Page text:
Today, many surgeons perform minimally invasive surgery. The University Spine Center offers many different types of minimally invasive spine surgery. This innovative new surgical technique allows surgeons to perform many types of spinal operations through very small incisions, sometimes just an inch long.
Advantages of Minimally Invasive Spine Surgery
- The small incision involves less damage to the tissue. In open surgery, muscles, blood vessels, and nerves may be cut or disturbed. This happens far less with a tiny incision.
- Muscles do not need to be retracted or pushed out of the way during surgery. This may help you recover more quickly.
- There may be less blood loss.
- The scar is much smaller.
- Because of its small size, the incision may heal faster.
- Generally, minimally invasive surgery is faster (reduced operating time) and patients recover more quickly.
- Minimally invasive spine surgery may sometimes be done on an outpatient basis.
What Types of Minimally Invasive Surgical Options Are There?
The University Spine Center will discuss surgical options with you. Every patient is unique and many factors determine the appropriate surgery for you. As a general rule, herniated discs, spinal stenosis, and certain spinal deformities can be effectively treated with minimally invasive spine surgery.
Procedures that may offered as minimally invasive spine surgery include, but are not limited to:
- Anterior and posterior lumbar interbody fusion (ALIF or PLIF)
- Cervical microframenotomy
- Extreme lateral interbody fusion (XLIF)
- Anterior lumbar interbody fusion (ALIF)
- Posterior lumbar interbody fusion (PLIF)
- XSTOP for spinal stenosis
- Surgery to implant interspinous spacers
- Cervical posterior decompression
How is Minimally Invasive Spine Surgery Performed?
The University Spine Center surgeon will make a small incision to access the spine and then insert a narrow, flexible tube called an endoscope. An endoscope has a light and camera attachment that allows the surgical team to view the spine on monitors in the operating room.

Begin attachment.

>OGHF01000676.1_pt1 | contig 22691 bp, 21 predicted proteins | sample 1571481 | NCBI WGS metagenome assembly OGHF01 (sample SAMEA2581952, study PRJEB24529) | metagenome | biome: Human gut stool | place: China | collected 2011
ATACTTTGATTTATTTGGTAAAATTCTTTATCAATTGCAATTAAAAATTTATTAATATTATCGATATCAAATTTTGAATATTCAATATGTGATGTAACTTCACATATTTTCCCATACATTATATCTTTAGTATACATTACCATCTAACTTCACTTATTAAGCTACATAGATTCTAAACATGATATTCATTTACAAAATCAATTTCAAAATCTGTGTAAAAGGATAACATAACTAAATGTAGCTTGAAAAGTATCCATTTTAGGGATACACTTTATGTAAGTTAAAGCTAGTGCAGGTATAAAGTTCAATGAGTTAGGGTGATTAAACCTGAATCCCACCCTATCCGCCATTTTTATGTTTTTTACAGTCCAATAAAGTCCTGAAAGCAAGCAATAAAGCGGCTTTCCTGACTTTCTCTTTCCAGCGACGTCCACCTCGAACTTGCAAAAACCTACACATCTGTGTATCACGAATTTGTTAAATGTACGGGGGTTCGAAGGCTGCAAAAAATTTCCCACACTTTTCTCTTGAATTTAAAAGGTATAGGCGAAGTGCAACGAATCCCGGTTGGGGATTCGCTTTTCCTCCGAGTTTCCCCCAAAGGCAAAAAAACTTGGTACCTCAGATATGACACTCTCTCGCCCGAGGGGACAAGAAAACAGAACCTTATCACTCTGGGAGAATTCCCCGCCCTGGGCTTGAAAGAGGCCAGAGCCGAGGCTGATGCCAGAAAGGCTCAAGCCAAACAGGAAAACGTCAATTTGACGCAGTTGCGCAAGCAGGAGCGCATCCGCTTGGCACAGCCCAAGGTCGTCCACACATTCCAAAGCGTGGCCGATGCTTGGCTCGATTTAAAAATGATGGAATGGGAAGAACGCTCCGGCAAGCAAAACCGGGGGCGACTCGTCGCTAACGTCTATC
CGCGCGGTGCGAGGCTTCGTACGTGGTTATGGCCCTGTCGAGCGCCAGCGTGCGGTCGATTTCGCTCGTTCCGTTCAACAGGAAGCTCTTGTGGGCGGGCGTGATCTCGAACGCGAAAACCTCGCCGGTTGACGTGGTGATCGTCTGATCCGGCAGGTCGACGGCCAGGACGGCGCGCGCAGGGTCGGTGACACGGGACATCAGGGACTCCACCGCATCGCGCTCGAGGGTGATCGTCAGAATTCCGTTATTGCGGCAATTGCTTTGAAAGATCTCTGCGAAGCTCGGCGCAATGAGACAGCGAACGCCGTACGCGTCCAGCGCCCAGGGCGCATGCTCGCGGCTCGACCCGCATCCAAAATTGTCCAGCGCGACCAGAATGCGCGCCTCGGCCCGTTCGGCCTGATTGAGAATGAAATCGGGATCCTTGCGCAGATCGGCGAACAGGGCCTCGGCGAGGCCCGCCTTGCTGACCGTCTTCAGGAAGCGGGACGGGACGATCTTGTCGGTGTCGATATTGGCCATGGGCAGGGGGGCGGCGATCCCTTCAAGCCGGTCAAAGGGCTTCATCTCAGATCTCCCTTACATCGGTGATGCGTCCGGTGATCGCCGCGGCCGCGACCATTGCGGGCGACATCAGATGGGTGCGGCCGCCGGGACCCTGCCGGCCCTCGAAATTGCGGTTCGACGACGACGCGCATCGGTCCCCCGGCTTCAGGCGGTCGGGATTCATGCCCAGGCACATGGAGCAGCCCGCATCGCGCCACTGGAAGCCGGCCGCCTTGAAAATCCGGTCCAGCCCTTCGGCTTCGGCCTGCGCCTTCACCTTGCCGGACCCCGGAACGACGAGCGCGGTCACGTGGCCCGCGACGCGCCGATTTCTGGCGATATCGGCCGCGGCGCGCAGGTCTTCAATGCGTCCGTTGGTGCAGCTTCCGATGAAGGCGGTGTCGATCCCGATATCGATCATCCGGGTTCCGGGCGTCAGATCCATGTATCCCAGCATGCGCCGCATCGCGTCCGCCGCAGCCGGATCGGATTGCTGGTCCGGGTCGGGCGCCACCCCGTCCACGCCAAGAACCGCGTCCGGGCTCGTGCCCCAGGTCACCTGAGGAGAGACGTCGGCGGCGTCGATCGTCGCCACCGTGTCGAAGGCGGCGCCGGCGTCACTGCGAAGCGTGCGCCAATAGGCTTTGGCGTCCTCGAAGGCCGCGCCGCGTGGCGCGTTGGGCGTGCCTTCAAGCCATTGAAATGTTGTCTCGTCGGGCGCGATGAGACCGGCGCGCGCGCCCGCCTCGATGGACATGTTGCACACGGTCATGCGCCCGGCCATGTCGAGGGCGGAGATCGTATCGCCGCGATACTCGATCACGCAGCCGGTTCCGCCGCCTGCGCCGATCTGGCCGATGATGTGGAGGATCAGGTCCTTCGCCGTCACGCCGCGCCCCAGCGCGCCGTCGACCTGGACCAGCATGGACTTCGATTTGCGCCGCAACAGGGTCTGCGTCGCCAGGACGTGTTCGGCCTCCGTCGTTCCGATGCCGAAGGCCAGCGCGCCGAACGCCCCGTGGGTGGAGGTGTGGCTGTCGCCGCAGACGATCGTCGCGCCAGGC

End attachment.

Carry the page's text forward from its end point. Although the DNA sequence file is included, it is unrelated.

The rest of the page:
The surgeon then passes the appropriate surgical instruments through the endoscope. Using the light and camera from the endoscope, the surgeon then performs surgery, watching what is happening on the monitor.
Risks and Benefits of Minimally Invasive Spine Surgery
Every surgical procedure carries with it potential risks as well as benefits. While minimally invasive spine surgery is increasingly common and offers many advantages over open surgical procedures, it is not risk free. Discuss the risks of this or any surgery with your University Spine Center physician.
What to Expect from Minimally Invasive Spine Surgery
The University Spine Center team will help advise you before your surgery of what to expect. The surgery will be explained to you along with instructions for what to do before you arrive. Many minimally invasive surgeries can be done as outpatient procedures under local anesthesia.
- If you smoke, you will be asked to quit as far in advance of surgery as possible. This is very important since smokers experience extra risk during surgery. Even qutting for a short time before surgery is helpful.
- You may be required to undergo X-rays or other image scans before surgery.
After Minimally Invasive Spine Surgery
Many times, minimally invasive spine surgery is offered to outpatients, meaning that the patient can return home that night. Depending on your surgery, your condition, and other factors, you may be asked to stay in the hospital for recovery for a few hours or possibly overnight. Because there is less tissue disruption and a small incision, recovery may be faster and easier. The University Spine Center surgical team will provide instructions for your care when you are at home to facilitate a speedy and successful recovery.
Questions About Minimally Invasive Surgery
Every patient is different, so discuss your particular surgery with your physician. Things to ask your doctor might include:
- How long will the surgery take?
- When can I expect to be up and walking?
- When can I expect to go home?
- What restrictions will I have after surgery–and for how long?
- When can I resume my old activities?
- How should I care for the incision?
- Will I be in pain after the surgery and, if so, what should I do?